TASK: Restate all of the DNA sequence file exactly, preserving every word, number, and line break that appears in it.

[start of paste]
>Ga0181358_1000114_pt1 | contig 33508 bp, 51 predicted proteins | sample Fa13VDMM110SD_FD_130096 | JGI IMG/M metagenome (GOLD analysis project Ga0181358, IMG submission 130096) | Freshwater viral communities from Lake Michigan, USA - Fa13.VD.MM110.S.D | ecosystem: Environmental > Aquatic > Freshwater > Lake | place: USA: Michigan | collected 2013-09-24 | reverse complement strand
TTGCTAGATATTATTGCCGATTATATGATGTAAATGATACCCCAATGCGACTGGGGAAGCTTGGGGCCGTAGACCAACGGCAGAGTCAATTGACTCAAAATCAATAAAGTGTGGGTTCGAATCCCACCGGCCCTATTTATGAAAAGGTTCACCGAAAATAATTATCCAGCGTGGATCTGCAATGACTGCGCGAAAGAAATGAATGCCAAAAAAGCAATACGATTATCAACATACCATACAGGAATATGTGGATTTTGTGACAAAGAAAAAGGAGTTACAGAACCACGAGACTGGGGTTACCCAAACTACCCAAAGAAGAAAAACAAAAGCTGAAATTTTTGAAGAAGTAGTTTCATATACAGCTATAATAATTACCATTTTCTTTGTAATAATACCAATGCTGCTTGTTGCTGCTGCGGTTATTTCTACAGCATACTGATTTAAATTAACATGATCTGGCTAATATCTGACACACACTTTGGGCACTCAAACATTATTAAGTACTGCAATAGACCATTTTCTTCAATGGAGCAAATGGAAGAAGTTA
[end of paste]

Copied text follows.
>Ga0181358_1000114_pt1 | contig 33508 bp, 51 predicted proteins | sample Fa13VDMM110SD_FD_130096 | JGI IMG/M metagenome (GOLD analysis project Ga0181358, IMG submission 130096) | Freshwater viral communities from Lake Michigan, USA - Fa13.VD.MM110.S.D | ecosystem: Environmental > Aquatic > Freshwater > Lake | place: USA: Michigan | collected 2013-09-24 | reverse complement strand
TTGCTAGATATTATTGCCGATTATATGATGTAAATGATACCCCAATGCGACTGGGGAAGCTTGGGGCCGTAGACCAACGGCAGAGTCAATTGACTCAAAATCAATAAAGTGTGGGTTCGAATCCCACCGGCCCTATTTATGAAAAGGTTCACCGAAAATAATTATCCAGCGTGGATCTGCAATGACTGCGCGAAAGAAATGAATGCCAAAAAAGCAATACGATTATCAACATACCATACAGGAATATGTGGATTTTGTGACAAAGAAAAAGGAGTTACAGAACCACGAGACTGGGGTTACCCAAACTACCCAAAGAAGAAAAACAAAAGCTGAAATTTTTGAAGAAGTAGTTTCATATACAGCTATAATAATTACCATTTTCTTTGTAATAATACCAATGCTGCTTGTTGCTGCTGCGGTTATTTCTACAGCATACTGATTTAAATTAACATGATCTGGCTAATATCTGACACACACTTTGGGCACTCAAACATTATTAAGTACTGCAATAGACCATTTTCTTCAATGGAGCAAATGGAAGAAGTTA